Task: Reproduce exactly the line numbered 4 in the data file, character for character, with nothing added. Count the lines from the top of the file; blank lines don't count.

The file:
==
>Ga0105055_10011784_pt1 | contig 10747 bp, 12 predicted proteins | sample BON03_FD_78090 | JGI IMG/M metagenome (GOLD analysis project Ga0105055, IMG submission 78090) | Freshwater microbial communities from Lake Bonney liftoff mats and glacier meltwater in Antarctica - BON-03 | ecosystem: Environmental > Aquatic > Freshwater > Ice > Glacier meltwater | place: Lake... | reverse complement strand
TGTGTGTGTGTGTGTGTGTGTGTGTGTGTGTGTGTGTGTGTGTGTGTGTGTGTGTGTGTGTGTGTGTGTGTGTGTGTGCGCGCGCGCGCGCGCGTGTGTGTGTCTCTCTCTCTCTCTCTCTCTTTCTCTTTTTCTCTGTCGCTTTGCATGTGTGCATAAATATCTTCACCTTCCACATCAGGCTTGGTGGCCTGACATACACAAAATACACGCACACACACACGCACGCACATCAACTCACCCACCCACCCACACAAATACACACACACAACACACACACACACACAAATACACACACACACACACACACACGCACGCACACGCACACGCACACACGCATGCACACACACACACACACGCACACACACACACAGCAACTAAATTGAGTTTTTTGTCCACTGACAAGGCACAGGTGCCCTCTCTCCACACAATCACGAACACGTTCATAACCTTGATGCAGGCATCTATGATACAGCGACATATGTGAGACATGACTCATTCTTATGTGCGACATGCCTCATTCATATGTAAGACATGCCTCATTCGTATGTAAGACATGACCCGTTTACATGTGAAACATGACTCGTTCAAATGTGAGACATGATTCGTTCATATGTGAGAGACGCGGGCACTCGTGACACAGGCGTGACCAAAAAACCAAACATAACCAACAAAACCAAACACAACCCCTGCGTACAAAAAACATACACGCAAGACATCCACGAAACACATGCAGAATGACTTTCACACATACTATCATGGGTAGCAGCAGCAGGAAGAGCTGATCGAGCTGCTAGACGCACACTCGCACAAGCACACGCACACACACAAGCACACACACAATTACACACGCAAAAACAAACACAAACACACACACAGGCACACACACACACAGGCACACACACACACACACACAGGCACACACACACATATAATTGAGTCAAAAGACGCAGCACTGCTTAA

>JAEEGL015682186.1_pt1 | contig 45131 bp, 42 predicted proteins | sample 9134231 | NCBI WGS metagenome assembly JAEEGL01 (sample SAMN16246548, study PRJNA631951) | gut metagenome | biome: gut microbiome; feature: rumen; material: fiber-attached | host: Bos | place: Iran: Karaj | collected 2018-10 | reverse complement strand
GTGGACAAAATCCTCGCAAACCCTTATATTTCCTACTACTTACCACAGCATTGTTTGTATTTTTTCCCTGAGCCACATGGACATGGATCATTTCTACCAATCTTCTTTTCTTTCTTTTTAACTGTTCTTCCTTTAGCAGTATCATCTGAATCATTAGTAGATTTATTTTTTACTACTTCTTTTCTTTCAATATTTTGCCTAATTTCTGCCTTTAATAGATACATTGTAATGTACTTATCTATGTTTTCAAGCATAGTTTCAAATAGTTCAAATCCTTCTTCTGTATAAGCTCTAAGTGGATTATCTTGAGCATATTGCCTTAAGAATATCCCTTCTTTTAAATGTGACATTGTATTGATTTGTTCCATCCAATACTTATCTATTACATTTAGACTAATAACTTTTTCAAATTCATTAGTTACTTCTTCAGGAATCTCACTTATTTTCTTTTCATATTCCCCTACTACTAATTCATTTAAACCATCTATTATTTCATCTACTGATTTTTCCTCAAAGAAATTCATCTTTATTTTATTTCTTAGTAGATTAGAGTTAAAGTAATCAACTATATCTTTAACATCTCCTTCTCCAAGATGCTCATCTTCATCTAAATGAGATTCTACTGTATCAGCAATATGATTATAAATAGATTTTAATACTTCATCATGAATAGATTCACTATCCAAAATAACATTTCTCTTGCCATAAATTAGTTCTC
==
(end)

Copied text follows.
GTGGACAAAATCCTCGCAAACCCTTATATTTCCTACTACTTACCACAGCATTGTTTGTATTTTTTCCCTGAGCCACATGGACATGGATCATTTCTACCAATCTTCTTTTCTTTCTTTTTAACTGTTCTTCCTTTAGCAGTATCATCTGAATCATTAGTAGATTTATTTTTTACTACTTCTTTTCTTTCAATATTTTGCCTAATTTCTGCCTTTAATAGATACATTGTAATGTACTTATCTATGTTTTCAAGCATAGTTTCAAATAGTTCAAATCCTTCTTCTGTATAAGCTCTAAGTGGATTATCTTGAGCATATTGCCTTAAGAATATCCCTTCTTTTAAATGTGACATTGTATTGATTTGTTCCATCCAATACTTATCTATTACATTTAGACTAATAACTTTTTCAAATTCATTAGTTACTTCTTCAGGAATCTCACTTATTTTCTTTTCATATTCCCCTACTACTAATTCATTTAAACCATCTATTATTTCATCTACTGATTTTTCCTCAAAGAAATTCATCTTTATTTTATTTCTTAGTAGATTAGAGTTAAAGTAATCAACTATATCTTTAACATCTCCTTCTCCAAGATGCTCATCTTCATCTAAATGAGATTCTACTGTATCAGCAATATGATTATAAATAGATTTTAATACTTCATCATGAATAGATTCACTATCCAAAATAACATTTCTCTTGCCATAAATTAGTTCTC